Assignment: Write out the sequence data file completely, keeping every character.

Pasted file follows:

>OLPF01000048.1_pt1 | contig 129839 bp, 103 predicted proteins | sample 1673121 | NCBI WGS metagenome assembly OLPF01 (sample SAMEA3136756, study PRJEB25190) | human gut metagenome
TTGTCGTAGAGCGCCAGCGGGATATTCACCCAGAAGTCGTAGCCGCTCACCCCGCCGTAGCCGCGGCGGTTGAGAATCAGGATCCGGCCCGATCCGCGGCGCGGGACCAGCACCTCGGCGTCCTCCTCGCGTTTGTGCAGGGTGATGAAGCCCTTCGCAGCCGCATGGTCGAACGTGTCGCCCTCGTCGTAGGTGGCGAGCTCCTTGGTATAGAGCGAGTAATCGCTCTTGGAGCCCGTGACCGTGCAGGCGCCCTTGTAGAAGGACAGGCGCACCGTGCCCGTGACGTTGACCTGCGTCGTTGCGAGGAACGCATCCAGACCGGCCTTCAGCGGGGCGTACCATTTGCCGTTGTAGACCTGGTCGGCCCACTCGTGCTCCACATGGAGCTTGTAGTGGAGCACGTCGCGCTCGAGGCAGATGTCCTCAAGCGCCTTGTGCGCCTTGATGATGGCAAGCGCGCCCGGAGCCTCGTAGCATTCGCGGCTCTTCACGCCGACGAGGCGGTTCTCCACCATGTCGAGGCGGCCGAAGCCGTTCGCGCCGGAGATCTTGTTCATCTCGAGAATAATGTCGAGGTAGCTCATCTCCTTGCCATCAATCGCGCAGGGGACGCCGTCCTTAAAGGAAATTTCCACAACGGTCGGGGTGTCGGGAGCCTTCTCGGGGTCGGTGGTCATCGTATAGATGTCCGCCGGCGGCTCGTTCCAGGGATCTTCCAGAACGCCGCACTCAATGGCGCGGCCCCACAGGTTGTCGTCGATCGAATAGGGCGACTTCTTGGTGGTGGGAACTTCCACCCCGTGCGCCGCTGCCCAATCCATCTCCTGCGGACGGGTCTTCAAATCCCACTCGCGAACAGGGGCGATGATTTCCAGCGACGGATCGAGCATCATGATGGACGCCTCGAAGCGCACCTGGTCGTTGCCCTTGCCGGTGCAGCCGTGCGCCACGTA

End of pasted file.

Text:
>OLPF01000048.1_pt1 | contig 129839 bp, 103 predicted proteins | sample 1673121 | NCBI WGS metagenome assembly OLPF01 (sample SAMEA3136756, study PRJEB25190) | human gut metagenome
TTGTCGTAGAGCGCCAGCGGGATATTCACCCAGAAGTCGTAGCCGCTCACCCCGCCGTAGCCGCGGCGGTTGAGAATCAGGATCCGGCCCGATCCGCGGCGCGGGACCAGCACCTCGGCGTCCTCCTCGCGTTTGTGCAGGGTGATGAAGCCCTTCGCAGCCGCATGGTCGAACGTGTCGCCCTCGTCGTAGGTGGCGAGCTCCTTGGTATAGAGCGAGTAATCGCTCTTGGAGCCCGTGACCGTGCAGGCGCCCTTGTAGAAGGACAGGCGCACCGTGCCCGTGACGTTGACCTGCGTCGTTGCGAGGAACGCATCCAGACCGGCCTTCAGCGGGGCGTACCATTTGCCGTTGTAGACCTGGTCGGCCCACTCGTGCTCCACATGGAGCTTGTAGTGGAGCACGTCGCGCTCGAGGCAGATGTCCTCAAGCGCCTTGTGCGCCTTGATGATGGCAAGCGCGCCCGGAGCCTCGTAGCATTCGCGGCTCTTCACGCCGACGAGGCGGTTCTCCACCATGTCGAGGCGGCCGAAGCCGTTCGCGCCGGAGATCTTGTTCATCTCGAGAATAATGTCGAGGTAGCTCATCTCCTTGCCATCAATCGCGCAGGGGACGCCGTCCTTAAAGGAAATTTCCACAACGGTCGGGGTGTCGGGAGCCTTCTCGGGGTCGGTGGTCATCGTATAGATGTCCGCCGGCGGCTCGTTCCAGGGATCTTCCAGAACGCCGCACTCAATGGCGCGGCCCCACAGGTTGTCGTCGATCGAATAGGGCGACTTCTTGGTGGTGGGAACTTCCACCCCGTGCGCCGCTGCCCAATCCATCTCCTGCGGACGGGTCTTCAAATCCCACTCGCGAACAGGGGCGATGATTTCCAGCGACGGATCGAGCATCATGATGGACGCCTCGAAGCGCACCTGGTCGTTGCCCTTGCCGGTGCAGCCGTGCGCCACGTA